The next day they chose rather to let this plea fall, and begin with the errors of the indictment; and when they came to be opened, they were so many and gross, that the judges were all of opinion that “the indictment was quashed and void, and that I ought to have my liberty." There were that day several great men, lords and others, who had the oaths of allegiance and supremacy tendered to them in open court, just before my trial came on; and some of my adversaries moved the judges, that the oaths miglit be tendered again to me, telling them, “I was a dangerous man to be at liberty.” But Judge Hale said, “He had indeed heard some such reports, but he had also heard many more good reports of me;" and so be and the rest of the judges ordered me to be freed by proclamation. Thus after I had suffered imprisonment a year and almost two months for nothing, I was fairly set at liberty upon a trial of the errors in my indictment, without receiving any pardon, or coming under any obligation or engagement at all; and the Lord's everlasting power went over all, to his glory and praise. Counsellor Corbet, who pleaded for me, obtained great fame by it, for many of the lawyers came to him, and told him he had brought that to light which had not been known before, as to the not imprisoning upon a premunire; and after the trial a judge said to him, “ You have attained a great deal of honour by pleading George Fox's cause so in court."
During the time of my imprisonment in Worcester, notwithstanding my illness and want of health, and my being so often hurried to and fro to London and back again, I wrote several books for the press; one of which was called, a Warning to England. Another was, To the Jews, proving, by ihe Prophets, that the Messiah is come. Another, Concerning Inspiration,
Revelation, and Prophecy. Another, Against all Vain Disputes. Another, For all Bishops and Ministers to try themselves by the Scriptures. Another, To such as say,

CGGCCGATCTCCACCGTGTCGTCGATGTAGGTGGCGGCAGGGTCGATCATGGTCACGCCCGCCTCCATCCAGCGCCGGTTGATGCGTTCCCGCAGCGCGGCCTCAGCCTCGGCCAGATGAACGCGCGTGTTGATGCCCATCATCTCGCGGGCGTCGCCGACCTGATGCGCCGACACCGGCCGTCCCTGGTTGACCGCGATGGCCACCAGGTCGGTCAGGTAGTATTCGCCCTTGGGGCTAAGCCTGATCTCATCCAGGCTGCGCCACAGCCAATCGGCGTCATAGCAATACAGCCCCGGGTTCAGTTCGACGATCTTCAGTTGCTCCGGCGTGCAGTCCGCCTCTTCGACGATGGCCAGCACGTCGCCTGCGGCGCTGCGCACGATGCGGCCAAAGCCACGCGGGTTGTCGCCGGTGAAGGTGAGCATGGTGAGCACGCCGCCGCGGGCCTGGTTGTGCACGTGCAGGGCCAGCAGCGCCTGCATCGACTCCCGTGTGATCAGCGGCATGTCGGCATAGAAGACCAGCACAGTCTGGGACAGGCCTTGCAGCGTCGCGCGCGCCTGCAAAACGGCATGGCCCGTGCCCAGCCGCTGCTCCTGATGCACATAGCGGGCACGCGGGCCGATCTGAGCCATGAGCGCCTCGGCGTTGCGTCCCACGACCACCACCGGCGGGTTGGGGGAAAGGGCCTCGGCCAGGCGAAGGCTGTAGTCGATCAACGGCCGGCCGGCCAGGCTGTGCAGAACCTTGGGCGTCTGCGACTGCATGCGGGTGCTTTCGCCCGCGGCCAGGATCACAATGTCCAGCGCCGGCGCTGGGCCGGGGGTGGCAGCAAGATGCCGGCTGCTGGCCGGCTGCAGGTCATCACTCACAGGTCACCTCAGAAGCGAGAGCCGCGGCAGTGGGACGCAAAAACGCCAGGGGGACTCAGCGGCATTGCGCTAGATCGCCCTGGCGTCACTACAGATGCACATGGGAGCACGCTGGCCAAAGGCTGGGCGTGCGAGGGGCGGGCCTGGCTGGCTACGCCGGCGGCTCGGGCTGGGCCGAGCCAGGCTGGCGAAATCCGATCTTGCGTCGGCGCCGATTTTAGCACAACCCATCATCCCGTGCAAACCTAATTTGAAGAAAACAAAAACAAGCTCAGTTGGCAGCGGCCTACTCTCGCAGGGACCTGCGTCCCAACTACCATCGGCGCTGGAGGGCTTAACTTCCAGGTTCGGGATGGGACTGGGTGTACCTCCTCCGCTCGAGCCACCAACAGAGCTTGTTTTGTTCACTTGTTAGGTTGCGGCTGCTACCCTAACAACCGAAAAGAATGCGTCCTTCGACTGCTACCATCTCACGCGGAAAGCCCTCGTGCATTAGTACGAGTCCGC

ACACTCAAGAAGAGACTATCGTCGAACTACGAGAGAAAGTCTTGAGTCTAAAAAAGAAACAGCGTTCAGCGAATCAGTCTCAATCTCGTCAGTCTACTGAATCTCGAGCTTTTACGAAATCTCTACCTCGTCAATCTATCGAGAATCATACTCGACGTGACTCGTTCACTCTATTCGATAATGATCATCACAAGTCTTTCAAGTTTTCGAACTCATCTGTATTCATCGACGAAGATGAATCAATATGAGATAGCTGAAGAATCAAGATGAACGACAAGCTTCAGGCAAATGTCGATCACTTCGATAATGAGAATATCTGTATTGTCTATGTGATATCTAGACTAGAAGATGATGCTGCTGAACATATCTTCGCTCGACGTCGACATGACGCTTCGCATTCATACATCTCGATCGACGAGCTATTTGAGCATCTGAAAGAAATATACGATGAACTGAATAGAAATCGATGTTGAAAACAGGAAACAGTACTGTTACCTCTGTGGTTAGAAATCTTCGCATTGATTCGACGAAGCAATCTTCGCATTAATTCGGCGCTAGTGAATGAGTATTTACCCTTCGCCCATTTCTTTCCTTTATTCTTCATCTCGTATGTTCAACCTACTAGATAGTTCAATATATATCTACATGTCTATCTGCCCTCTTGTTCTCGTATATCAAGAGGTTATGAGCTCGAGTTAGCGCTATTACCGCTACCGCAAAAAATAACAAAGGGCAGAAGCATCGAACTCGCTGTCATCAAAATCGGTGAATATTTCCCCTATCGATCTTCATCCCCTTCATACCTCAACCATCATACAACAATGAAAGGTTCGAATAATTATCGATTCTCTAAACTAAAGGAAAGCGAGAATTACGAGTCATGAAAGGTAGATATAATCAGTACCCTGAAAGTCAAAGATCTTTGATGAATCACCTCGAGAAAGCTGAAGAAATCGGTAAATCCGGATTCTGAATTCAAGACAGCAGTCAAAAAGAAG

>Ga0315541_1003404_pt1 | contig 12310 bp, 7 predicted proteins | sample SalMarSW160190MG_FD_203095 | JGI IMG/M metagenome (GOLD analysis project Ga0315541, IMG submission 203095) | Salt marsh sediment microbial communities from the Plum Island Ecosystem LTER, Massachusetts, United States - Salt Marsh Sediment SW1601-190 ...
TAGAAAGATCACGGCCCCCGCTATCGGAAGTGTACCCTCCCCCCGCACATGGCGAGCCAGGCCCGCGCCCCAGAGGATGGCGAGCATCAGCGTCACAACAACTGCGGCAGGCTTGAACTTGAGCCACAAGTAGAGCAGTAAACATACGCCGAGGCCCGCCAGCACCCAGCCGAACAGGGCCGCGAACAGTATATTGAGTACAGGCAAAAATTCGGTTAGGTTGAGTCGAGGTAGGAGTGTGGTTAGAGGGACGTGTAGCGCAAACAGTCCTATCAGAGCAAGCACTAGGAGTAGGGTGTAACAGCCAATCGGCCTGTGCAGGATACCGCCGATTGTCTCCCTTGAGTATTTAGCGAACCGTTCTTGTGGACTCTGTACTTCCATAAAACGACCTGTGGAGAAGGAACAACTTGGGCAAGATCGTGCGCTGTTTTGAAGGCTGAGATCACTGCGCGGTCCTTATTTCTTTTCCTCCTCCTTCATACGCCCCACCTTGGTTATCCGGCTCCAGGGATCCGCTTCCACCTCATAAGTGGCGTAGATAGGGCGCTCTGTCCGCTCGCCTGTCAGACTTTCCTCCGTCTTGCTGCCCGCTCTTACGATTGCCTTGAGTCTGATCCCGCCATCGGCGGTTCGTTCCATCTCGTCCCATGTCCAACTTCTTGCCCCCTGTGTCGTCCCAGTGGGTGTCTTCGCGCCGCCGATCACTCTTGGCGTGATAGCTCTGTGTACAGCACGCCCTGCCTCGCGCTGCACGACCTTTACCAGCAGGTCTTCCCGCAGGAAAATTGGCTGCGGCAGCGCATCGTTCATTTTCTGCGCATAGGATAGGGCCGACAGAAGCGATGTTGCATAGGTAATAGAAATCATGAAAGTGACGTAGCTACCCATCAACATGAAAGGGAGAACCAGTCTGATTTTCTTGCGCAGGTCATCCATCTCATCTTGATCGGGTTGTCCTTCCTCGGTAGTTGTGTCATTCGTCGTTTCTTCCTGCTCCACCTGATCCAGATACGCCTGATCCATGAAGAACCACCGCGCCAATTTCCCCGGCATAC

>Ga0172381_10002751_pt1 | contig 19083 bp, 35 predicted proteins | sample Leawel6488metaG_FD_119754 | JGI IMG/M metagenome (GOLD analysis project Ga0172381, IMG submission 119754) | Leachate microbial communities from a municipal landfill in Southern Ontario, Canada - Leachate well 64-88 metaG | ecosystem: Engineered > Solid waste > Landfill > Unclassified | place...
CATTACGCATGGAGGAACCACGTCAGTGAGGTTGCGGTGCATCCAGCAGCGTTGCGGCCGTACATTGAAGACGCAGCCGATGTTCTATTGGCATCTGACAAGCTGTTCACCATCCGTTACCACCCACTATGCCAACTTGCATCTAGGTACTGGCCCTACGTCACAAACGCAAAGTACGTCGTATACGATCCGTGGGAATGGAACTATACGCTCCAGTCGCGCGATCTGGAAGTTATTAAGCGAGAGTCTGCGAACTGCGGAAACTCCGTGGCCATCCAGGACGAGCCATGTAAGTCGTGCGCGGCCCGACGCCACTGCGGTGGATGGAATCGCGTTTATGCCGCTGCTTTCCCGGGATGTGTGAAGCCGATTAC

“We love none but ourselves.” Another entitled, Our Testimony concerning Christ. And another little book, Concerning Swearing; being the first of those two that were given to the parliament. Besides these, I wrote many papers and epistles to Friends to encourage and strengthen them in their services for God, which some, who had made profession of truth, but hail given way to a seducing spirit, and were departed from the unity and fellowship of the gospel, in which Friends stand, endeavoured to discourage them from, especially in their diligent and watchful care for the well-ordering and managing of the affairs of the church of Christ.
1675–1677.-George Fox attends the Yearly Meeting, and afterwards sets forward
towards the North-attends the Quarterly Meeting at Lancaster, and goes thence to Swarthmore-writes many books and papers for the Truth-the titles of several named-writes to Friends in Westmorland to keep in the power of God, and thereby avoid strife-writes an epistle to the Yearly Meeting--makes a collection and arrangement his various papers and writings, and of the names of divers Friends engaged in particular service, or against the Truth-some meetings for discipline established in the North in 1653-recites his labours and travels for establishing meetings for discipline--a spirit of discord and separation appears in the church-the separatists are rebuked and reproved—the establishment of men's and women's meetings is much opposed--a narrative of the spreading of Truth, and of the opposition from the worldly powers_death of Priest Lampitt, a persecutor-George Fox travels again towards the South-writes to his wife from York-finds some slack in their testimony against Tithes--writes an epistle to Friends on the subject-attends the Yearly Meeting—with John Burnyeat, and other Friends, visits Wm. Penn at his house at Worminghurst, in Sussex--sets things in order for visiting Holland-precious meeting.
BEING now at liberty, I visited Friends in LONDON; and having been very weak, and not yet well recovered, I went to KINGSTON. I did not stay long, but having visited Friends there, I returned to LONDON, wrote a paper to the parliament, and sent several books to them. A great book against Swearing had been delivered to them a little before; the reasonableness whereof had so much influence upon many of them, that it was thought they would have done something towards our relief, if they had sat longer. I stayed in and near London till the Yearly Meeting, to which Friends came from most parts of the nation, and some from beyond the sea. A glorious meeting we had in the everlasting power of God.